High school is a balancing act for most teenagers. But what happens when you add in a bunch of AP classes, marching band two-four nights a week, and attending football games while still keeping it all together? This is the life of senior Lia Groulx almost every week during the fall. Groulx has been a dedicated member of the Eagle Regiment Marching Band at Marjory Stoneman Douglas High School for four years and has been section leader of the clarinet section for three of those four years.
“My role as the section leader is to lead by example,” Groulx said. “[I] make sure the section is informed of events or things they might need to bring to practice, teach them the music and basic marching skills, and help them with any questions or music they have trouble with.”
She started playing the clarinet in sixth grade at Coral Springs Middle School. According to Groulx, her mom is a music teacher and they always bonded over their mutual love for music.
Even with her love for music, she confessed that she did have doubts about joining Eagle Regiment. Marching band has a very rigorous schedule and is very time consuming. However, she is glad that she decided to join.
“I am glad I am in band because most of my friends are in band, and I really like playing music,” Groulx said. “It is hard to give up weekends and valuable sleeping/studying hours, but it is well worth the time. It is hard doing homework after a three hour practice.”
Groulx says that she has many nights where she is up until 2 a.m. trying to do homework.
Additionally, Groulx has a passion for soccer and has played for a total of 12 years, six of which were on a competitive travel team. This year is the first year that she has not played soccer. She decided to exclusively participate in band this year because she wanted to have a little more free time to relax and possibly run track once the marching band season ends.
“I still try to play pickup games and workout to make up for it. It is really hard to have to let go of soccer,” Groulx said.
The Eagle Regiment had their first competition of their 2015-2016 season at Flanagan High School on Oct. 3. The students had to arrive for practice that morning at 9 a.m. for a four hour practice before getting a much needed three-hour break, only to come back to school to prepare for their competition. The bus returned to the high school about 12:30 a.m., after the performance. These are routine competition days for the Eagle Regiment, but even with these intense hours, Groulx enjoys competitive spirit.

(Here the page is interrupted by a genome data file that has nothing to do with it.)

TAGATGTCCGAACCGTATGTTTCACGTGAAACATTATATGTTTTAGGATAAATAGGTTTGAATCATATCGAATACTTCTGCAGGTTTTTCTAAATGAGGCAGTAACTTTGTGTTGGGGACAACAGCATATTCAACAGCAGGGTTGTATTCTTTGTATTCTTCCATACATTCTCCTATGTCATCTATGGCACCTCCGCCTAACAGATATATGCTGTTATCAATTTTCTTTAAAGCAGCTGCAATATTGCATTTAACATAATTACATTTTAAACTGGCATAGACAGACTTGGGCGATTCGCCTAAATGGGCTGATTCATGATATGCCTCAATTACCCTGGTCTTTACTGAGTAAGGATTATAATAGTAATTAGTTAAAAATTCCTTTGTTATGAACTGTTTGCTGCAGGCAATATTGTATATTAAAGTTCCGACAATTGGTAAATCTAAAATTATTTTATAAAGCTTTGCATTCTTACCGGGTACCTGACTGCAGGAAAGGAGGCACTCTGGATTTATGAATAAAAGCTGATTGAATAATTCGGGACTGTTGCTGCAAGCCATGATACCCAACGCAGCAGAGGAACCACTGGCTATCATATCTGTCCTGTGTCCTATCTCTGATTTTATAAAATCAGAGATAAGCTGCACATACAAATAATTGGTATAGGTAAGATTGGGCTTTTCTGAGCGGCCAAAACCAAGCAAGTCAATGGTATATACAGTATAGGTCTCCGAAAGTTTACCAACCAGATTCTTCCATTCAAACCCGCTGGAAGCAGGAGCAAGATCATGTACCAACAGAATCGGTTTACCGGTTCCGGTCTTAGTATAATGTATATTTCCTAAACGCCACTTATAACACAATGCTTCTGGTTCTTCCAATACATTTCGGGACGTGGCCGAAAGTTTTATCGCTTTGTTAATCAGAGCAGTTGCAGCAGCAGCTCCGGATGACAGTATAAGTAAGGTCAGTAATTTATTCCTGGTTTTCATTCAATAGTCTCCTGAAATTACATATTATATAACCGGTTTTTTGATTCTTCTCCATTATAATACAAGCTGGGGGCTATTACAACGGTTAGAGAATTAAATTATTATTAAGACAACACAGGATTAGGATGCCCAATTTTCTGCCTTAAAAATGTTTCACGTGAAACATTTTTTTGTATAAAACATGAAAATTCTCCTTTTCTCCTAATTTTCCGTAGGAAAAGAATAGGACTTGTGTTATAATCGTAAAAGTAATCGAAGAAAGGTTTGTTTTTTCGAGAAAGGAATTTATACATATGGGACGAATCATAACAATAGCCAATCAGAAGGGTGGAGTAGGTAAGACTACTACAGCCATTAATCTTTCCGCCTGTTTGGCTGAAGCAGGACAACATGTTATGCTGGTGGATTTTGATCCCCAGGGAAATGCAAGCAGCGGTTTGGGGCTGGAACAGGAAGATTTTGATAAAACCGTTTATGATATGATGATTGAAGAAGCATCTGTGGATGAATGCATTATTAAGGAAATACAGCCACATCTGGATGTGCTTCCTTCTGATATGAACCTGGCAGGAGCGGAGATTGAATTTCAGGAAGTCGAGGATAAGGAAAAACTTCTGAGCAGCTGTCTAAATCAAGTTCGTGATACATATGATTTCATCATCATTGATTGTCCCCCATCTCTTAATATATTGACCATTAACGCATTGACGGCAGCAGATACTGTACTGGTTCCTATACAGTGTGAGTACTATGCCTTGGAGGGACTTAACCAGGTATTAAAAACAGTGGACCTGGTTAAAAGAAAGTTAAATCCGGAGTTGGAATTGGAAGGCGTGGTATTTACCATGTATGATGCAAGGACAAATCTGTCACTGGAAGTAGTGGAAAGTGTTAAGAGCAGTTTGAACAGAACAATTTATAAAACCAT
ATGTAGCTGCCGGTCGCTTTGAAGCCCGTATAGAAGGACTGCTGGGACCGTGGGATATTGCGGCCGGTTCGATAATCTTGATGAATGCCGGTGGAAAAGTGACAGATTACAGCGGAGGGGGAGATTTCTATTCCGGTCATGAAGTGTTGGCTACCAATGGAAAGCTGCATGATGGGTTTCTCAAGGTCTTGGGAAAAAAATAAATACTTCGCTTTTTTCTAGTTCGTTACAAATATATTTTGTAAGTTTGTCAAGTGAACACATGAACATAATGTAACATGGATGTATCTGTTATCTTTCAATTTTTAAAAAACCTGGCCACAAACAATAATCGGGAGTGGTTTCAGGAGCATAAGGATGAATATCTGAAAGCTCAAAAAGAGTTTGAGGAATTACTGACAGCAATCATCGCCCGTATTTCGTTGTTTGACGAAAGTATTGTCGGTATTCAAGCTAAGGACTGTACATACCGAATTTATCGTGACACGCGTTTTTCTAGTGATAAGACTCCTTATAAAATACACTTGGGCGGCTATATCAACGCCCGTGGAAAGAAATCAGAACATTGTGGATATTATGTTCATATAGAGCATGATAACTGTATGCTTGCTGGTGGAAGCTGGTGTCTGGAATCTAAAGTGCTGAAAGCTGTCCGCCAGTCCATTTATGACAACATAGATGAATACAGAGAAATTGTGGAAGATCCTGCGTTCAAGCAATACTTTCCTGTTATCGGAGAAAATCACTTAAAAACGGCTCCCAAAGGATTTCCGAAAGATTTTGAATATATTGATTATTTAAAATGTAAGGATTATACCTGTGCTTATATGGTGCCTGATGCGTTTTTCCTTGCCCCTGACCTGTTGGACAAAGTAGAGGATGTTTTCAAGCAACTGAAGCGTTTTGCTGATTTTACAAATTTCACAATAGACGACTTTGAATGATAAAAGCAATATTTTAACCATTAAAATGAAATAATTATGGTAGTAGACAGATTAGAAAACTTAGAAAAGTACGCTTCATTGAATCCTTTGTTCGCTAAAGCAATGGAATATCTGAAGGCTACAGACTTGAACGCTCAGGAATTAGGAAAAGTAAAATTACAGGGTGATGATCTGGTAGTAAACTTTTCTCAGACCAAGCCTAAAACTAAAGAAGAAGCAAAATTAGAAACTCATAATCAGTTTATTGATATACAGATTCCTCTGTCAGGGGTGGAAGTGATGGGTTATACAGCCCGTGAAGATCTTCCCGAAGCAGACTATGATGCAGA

“Competitions are the best of marching band. I get to spend plenty of hours each week playing good music in the outdoors with my friends,” Groulx said.
According to Groulx, the Eagle Regiment is successful because the leadership is mostly student run and marching band students are the most committed students in the school. They have a shared passion to perform and be the best they can at showing off their hard work and the show they practice. Groulx believes the Eagle Regiment has clear goals set for each practice and a perfectionist band director, so everything is done in an organized and systematic manner.
“Mr. Kaminski is an awesome band director,” says Groulx. “He respects traditions, has tons of experience, and has a really good ear for listening to musicians playing in tune. He is always excited to see what the band can do next to improve our show and succeed. Mr. Kaminski transitioned smoothly and picked up right where we left off last year.”
Groulx’s favorite memory from her last three years in the Eagle Regiment is from freshman year when she competed at the John I. Leonard Competition and it was also her birthday.
“We won first place and stayed and sat in the grass on the field after the competition, when the stands were almost completely emptied. Mr. Rusnak gave a speech about how proud he was of our performance,” Groulx said.
Musical talent, hard work and dedication are words that describe Groulx.
When you drive past Marjory Stoneman Douglas High School in the evenings and see a sea of white shirts in the parking lot, keep in mind that Groulx and others like her are juggling academics with a rigorous extracurricular activity.